Their men’s hockey team has earned six NCAA playoffs berths since 1994 and the women’s soccer team has finished second in the nation twice in its 30-year history. In addition, Colorado College hosted the first national women’s soccer tournament and is noted for helping push women’s soccer to the forefront of the national collegiate sports pantheon.

Will these programs be able to survive without scholarships? It is unlikely that the college could recruit blue-chip, Division I-caliber players, without the alure of full scholarships. Also, the athletes would not have the benefits of a red shirt season and lose a year of eligibility if they should get hurt or have to miss the season for any reason. It is not likely that athletes would want to take the chance of losing eligibility, and the subsequent exposure, that is vital to continue playing at the next level.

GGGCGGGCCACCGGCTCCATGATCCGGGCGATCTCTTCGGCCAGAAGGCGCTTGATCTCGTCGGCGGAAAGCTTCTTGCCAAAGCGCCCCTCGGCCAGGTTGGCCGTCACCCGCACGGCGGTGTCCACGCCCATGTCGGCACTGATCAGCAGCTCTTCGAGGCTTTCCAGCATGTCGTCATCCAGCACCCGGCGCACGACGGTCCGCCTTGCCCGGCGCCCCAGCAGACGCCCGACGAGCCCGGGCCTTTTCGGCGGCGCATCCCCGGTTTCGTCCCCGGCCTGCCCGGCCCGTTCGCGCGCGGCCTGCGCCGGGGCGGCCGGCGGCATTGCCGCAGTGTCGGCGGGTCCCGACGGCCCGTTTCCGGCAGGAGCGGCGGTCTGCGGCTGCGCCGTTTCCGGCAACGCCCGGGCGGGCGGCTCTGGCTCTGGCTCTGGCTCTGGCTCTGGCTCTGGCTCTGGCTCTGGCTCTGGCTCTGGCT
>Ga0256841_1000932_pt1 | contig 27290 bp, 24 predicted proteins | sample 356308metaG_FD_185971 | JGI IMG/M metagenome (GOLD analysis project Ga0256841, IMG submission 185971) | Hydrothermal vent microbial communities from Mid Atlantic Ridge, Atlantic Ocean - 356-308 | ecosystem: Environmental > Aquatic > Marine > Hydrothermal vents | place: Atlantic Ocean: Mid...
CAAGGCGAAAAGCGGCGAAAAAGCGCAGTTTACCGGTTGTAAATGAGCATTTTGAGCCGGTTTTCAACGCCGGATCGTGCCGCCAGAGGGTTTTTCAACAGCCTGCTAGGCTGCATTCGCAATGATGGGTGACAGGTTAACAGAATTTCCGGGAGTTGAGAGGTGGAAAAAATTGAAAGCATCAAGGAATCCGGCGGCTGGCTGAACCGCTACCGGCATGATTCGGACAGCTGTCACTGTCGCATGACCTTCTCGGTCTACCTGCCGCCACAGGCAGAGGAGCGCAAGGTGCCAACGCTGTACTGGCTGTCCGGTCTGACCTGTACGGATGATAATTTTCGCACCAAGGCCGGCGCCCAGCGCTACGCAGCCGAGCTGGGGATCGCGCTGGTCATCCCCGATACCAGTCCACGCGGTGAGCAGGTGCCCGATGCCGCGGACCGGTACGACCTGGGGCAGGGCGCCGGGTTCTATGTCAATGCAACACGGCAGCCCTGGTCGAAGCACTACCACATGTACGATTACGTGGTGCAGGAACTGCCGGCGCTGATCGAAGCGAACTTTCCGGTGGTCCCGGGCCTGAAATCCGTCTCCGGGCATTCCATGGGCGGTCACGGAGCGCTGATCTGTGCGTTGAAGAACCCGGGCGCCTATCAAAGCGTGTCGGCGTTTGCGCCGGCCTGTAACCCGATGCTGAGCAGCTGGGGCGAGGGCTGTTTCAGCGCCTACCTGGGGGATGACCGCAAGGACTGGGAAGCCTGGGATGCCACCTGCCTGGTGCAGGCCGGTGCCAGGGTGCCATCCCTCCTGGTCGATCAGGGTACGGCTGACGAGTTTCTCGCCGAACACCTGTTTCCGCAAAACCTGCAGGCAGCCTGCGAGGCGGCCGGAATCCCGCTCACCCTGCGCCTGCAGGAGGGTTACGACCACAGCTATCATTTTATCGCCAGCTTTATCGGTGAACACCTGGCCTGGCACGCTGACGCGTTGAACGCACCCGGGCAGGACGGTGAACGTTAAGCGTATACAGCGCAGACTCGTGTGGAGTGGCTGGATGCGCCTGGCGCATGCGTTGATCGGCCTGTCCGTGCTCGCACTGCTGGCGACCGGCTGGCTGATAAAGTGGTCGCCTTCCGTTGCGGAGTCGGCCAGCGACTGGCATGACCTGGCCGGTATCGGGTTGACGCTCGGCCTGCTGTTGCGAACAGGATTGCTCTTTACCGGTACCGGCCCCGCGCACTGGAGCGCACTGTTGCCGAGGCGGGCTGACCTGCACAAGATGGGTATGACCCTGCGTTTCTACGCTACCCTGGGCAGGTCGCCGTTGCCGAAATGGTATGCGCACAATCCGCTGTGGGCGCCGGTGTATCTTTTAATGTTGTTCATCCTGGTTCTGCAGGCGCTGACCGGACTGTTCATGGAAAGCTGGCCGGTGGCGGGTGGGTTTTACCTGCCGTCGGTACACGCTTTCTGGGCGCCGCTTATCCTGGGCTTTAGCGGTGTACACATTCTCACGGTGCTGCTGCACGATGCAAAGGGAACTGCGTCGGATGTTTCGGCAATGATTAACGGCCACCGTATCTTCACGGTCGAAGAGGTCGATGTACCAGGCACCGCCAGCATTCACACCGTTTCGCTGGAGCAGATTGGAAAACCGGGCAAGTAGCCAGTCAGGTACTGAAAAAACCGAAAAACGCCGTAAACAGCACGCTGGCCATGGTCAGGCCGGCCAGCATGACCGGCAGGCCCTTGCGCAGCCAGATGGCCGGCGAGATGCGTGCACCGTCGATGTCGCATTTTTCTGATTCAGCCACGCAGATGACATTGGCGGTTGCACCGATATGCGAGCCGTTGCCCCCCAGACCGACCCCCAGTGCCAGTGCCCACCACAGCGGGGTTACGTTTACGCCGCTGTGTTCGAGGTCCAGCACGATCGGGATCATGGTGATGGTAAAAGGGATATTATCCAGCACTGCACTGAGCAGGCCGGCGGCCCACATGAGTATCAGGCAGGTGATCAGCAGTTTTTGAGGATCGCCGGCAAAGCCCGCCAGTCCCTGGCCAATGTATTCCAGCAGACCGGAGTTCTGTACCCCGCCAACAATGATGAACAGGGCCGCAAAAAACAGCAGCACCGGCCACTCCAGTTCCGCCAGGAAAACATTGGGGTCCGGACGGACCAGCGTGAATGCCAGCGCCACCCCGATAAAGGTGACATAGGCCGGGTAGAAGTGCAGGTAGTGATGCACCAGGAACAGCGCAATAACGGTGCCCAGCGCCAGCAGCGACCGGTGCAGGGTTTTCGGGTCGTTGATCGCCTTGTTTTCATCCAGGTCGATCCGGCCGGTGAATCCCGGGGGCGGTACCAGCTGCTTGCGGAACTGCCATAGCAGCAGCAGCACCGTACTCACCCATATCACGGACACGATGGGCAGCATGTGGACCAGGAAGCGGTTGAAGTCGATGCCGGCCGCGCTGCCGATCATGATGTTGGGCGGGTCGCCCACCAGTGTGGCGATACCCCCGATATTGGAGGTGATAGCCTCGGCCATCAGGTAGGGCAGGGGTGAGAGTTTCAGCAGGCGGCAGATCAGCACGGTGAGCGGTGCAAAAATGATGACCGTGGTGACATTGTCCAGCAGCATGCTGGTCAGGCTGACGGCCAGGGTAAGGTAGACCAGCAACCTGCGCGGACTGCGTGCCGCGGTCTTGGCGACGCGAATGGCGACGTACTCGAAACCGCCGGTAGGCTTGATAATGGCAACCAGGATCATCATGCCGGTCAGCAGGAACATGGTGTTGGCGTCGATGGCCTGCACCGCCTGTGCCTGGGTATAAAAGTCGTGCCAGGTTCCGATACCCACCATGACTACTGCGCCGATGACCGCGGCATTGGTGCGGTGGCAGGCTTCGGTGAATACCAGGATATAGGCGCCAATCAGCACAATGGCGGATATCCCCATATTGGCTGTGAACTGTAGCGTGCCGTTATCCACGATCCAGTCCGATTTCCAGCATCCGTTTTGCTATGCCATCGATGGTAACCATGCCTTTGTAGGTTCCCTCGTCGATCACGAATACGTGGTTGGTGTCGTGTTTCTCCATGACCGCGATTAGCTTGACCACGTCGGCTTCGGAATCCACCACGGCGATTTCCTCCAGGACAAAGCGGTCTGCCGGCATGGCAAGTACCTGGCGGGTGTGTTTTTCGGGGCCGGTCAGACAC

Colorado College certainly does not plan on going down without a fight. In a letter to the college’s alumni, Athletic Director Julie Soriero assured graduates that Colorado College "does not back down on the playing fields or the ice, and has no plans to back off of efforts to persuade the NCAA leadership to either drop or amend the proposal."

Will this determination pay off? That depends on multiple factors that have not been addressed yet.

Despite all these factors, the fate of the proposal may boil down to the values that separate Division I from Division III.